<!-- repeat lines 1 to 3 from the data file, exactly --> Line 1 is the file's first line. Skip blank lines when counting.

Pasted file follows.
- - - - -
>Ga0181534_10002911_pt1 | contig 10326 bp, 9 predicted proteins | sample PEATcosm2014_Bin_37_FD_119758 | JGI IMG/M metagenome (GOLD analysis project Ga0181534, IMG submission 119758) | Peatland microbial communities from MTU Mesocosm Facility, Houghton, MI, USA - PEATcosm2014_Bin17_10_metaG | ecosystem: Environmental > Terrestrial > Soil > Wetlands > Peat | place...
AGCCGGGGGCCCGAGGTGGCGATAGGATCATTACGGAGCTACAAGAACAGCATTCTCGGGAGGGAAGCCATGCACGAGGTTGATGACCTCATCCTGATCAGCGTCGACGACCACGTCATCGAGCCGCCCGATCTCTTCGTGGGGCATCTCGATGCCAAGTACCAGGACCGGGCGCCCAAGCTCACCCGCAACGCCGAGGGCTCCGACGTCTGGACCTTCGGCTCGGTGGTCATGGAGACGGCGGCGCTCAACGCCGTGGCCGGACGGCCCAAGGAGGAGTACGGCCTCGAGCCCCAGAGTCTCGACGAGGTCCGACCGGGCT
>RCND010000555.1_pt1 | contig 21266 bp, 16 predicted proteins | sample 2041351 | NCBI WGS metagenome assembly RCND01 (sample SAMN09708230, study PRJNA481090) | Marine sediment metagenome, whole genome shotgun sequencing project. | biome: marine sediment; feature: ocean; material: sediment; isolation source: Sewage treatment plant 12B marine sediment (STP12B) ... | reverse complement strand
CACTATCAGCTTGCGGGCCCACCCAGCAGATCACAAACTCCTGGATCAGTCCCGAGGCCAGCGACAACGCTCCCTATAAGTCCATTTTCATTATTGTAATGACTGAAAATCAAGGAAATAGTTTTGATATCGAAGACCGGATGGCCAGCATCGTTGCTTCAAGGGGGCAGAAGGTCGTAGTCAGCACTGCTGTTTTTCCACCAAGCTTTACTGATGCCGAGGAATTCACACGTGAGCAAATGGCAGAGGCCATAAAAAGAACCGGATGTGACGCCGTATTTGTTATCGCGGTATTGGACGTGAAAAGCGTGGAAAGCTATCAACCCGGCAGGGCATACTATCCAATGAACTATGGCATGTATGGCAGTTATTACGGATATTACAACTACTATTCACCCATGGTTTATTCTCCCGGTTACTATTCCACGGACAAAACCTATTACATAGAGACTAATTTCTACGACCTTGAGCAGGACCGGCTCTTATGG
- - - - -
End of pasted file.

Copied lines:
>Ga0181534_10002911_pt1 | contig 10326 bp, 9 predicted proteins | sample PEATcosm2014_Bin_37_FD_119758 | JGI IMG/M metagenome (GOLD analysis project Ga0181534, IMG submission 119758) | Peatland microbial communities from MTU Mesocosm Facility, Houghton, MI, USA - PEATcosm2014_Bin17_10_metaG | ecosystem: Environmental > Terrestrial > Soil > Wetlands > Peat | place...
AGCCGGGGGCCCGAGGTGGCGATAGGATCATTACGGAGCTACAAGAACAGCATTCTCGGGAGGGAAGCCATGCACGAGGTTGATGACCTCATCCTGATCAGCGTCGACGACCACGTCATCGAGCCGCCCGATCTCTTCGTGGGGCATCTCGATGCCAAGTACCAGGACCGGGCGCCCAAGCTCACCCGCAACGCCGAGGGCTCCGACGTCTGGACCTTCGGCTCGGTGGTCATGGAGACGGCGGCGCTCAACGCCGTGGCCGGACGGCCCAAGGAGGAGTACGGCCTCGAGCCCCAGAGTCTCGACGAGGTCCGACCGGGCT
>RCND010000555.1_pt1 | contig 21266 bp, 16 predicted proteins | sample 2041351 | NCBI WGS metagenome assembly RCND01 (sample SAMN09708230, study PRJNA481090) | Marine sediment metagenome, whole genome shotgun sequencing project. | biome: marine sediment; feature: ocean; material: sediment; isolation source: Sewage treatment plant 12B marine sediment (STP12B) ... | reverse complement strand